Many homes today feature so-called country kitchens. But these are mostly just regular American kitchens with distressed cabinetry and faux rustic finishes. If you want a real country kitchen, like you'd find in a European cottage or even a larger manor home, read on. Here are six elements you need to create the real thing.
The key to making your authentic country kitchen feel homey is a fireplace. Ideally, this should be built into the corner in whitewashed plaster or made of local stone. It should look like it's an integral part of the home.
A fireplace in the kitchen can do more than just keep you warm on a chilly day. You can use it to cook or to heat up bed warmers to make your linens toasty before you hit the sack.
No laminate or modern flooring in this kitchen. The rougher the better when it comes to authenticity. A floor made of brick, ceramic tile or old barn boards is easy to keep swept clean, and it doesn't matter if it takes a ding or two.
Electric lighting is minimal and unobtrusive in true country kitchens. Try to find wall sconces and overhead rustic chandeliers to minimize the intrusion of electricity. Instead, opt for natural candlelight.
Wall sconces can also hold candles, and strategically placed lanterns offer a cozy glow and enough lighting to complete most kitchen tasks.
While it seems like most people drool over the newest and biggest kitchen appliances, for real authenticity, try using older, mismatched (gasp!) appliances enameled in bright hues. A gas stove with large hobs would be perfect and can still be picked up in working condition from antique stores and renovation dealers.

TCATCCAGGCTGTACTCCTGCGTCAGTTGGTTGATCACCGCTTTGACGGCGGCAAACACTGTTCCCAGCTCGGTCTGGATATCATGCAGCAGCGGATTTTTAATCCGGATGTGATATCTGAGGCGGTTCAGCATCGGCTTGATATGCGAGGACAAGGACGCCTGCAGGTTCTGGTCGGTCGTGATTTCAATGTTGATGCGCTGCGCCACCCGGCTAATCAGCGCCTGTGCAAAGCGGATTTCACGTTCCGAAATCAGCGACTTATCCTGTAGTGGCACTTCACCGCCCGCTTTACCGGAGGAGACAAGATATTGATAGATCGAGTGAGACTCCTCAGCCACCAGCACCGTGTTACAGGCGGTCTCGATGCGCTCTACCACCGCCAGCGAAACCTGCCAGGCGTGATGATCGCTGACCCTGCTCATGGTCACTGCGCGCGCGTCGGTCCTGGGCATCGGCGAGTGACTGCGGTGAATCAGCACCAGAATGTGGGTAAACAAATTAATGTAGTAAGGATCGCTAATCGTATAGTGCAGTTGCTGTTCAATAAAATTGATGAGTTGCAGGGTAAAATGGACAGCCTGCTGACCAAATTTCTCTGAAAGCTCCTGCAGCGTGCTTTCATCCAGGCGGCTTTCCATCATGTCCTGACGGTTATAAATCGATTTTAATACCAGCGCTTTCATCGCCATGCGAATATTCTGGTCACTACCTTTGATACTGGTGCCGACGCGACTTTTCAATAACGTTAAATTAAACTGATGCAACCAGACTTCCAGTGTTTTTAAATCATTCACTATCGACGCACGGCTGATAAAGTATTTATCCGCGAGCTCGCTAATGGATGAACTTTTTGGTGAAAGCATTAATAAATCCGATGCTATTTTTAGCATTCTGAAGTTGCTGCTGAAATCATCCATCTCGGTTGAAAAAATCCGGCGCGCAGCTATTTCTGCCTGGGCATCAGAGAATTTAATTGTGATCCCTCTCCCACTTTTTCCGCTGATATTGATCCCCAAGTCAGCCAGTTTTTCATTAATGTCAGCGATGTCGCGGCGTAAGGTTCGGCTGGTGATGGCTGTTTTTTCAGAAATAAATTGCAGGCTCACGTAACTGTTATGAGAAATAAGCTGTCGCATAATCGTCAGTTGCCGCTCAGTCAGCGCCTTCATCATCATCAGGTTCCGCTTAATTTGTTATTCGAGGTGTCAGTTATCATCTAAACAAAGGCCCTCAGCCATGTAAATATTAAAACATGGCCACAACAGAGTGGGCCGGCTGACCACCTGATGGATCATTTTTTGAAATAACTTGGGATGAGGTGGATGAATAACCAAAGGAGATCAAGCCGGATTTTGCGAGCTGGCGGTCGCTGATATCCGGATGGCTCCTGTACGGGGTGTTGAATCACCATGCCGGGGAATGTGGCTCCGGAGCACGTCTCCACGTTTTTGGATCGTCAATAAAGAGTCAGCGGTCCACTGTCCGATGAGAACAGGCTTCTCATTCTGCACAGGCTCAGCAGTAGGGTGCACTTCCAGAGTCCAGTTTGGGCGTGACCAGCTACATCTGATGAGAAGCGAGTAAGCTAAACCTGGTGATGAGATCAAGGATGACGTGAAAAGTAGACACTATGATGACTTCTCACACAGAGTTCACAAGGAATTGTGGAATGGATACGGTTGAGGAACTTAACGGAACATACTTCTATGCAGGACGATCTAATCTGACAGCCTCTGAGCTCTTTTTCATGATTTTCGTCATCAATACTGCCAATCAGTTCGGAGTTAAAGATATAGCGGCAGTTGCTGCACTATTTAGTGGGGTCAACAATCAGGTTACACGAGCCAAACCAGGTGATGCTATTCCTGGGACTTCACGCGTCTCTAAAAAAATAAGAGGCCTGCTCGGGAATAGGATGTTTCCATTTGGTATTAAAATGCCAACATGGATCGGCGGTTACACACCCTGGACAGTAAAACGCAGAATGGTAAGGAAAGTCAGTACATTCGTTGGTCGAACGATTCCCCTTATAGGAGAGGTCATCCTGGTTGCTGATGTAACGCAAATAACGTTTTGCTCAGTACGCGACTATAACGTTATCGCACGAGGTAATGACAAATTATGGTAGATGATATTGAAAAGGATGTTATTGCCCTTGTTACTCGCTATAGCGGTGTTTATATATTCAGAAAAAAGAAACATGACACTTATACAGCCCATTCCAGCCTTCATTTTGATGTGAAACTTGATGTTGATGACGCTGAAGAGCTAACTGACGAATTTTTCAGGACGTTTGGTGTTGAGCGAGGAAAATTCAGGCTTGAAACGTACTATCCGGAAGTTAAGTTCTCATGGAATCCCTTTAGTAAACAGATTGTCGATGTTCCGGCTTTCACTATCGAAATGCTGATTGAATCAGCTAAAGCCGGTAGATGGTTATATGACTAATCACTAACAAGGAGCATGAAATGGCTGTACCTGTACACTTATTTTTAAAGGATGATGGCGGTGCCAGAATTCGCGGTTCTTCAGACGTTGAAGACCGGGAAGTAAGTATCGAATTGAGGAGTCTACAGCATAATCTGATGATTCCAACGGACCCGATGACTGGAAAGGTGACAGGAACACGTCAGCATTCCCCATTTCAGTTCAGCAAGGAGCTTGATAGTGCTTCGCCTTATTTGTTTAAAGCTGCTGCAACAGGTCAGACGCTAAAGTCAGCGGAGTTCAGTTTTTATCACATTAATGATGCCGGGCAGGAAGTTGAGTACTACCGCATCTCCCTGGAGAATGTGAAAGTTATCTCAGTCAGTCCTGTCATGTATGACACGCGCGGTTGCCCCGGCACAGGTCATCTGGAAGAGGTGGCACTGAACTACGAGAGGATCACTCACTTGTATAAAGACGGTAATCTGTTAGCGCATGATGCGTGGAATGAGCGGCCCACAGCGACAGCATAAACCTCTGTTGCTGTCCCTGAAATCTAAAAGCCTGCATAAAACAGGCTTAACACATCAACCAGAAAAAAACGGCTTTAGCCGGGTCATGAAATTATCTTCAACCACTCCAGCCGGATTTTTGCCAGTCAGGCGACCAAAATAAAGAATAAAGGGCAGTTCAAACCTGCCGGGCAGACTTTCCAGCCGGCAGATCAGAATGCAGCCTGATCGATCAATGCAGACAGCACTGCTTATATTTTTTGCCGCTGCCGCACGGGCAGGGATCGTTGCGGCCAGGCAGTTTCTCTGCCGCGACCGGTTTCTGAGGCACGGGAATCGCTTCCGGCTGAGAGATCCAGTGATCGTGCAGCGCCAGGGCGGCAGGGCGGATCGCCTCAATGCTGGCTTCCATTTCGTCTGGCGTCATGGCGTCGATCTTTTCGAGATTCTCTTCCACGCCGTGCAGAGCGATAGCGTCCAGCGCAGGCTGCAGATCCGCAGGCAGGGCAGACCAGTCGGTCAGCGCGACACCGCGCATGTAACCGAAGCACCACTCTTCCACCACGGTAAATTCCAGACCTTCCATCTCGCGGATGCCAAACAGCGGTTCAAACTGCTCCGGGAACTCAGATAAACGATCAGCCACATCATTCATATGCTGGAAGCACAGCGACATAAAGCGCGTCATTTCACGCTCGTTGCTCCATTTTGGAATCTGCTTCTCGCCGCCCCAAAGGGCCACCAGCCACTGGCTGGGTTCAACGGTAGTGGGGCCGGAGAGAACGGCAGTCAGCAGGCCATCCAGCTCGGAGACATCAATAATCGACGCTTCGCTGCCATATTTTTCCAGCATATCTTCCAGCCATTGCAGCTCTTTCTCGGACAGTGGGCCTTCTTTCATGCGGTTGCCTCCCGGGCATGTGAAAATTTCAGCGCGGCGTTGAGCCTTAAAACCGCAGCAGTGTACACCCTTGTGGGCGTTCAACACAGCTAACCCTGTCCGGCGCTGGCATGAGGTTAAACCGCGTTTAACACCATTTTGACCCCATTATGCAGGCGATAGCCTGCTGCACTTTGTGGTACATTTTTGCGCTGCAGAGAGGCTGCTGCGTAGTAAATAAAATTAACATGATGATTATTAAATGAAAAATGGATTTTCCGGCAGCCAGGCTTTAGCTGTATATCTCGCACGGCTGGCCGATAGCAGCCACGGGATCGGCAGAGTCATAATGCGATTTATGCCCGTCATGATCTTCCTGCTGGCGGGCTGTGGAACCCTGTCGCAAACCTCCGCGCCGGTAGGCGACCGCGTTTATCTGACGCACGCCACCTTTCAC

Refrigerators in European country kitchens are much smaller than American ones. This is because people there tend to shop only for a day or two at a time and user fresher ingredients and few frozen foods. Under-the-counter models are still in use there; you can have your counters modified to fit one underneath.
Your sink should be old, too. Try to find a reclaimed slop sink from an old farmhouse. These are generally wider and deeper than typical modern sinks, but they are great for accommodating large pans and washing big game birds (think: Thanksgiving turkey).
Do away with those cabinet doors (and all the unneeded stuff you're hiding behind them), and go with open shelving in your country kitchen. Line the shelves with checkered paper or paint them a contrasting bright color to make your glassware and china stand out.
No place to put all your pots and pans? Hang a pot rack over a rustic table in the center of the kitchen, and you'll have a roomy workspace with all your cookware within arm's reach.
To make your country kitchen truly authentic, accessorize it with items you'll really use there:
- ropes of garlic bulbs
- strings of chili peppers
- hanging dried herbs
- baskets of bread and firewood
- ceramic bowls of produce
Changing your kitchen for a more truly rustic one may not be trendy, but it's actually a home improvement that can benefit you in all kinds of ways. With less storage for processed food, you'll eat healthier. With a more inviting atmosphere, your family may hang out together and actually talk instead of fall under the hypnotic sway of the television.
You may find your friends and neighbors congregating in your kitchen too. Before you know it, you'll be the center of your block's social life, so stock up on that firewood, and add a chestnut roaster to the hearth for a delicious impromptu snack. For more help, contact a home improvement company for help.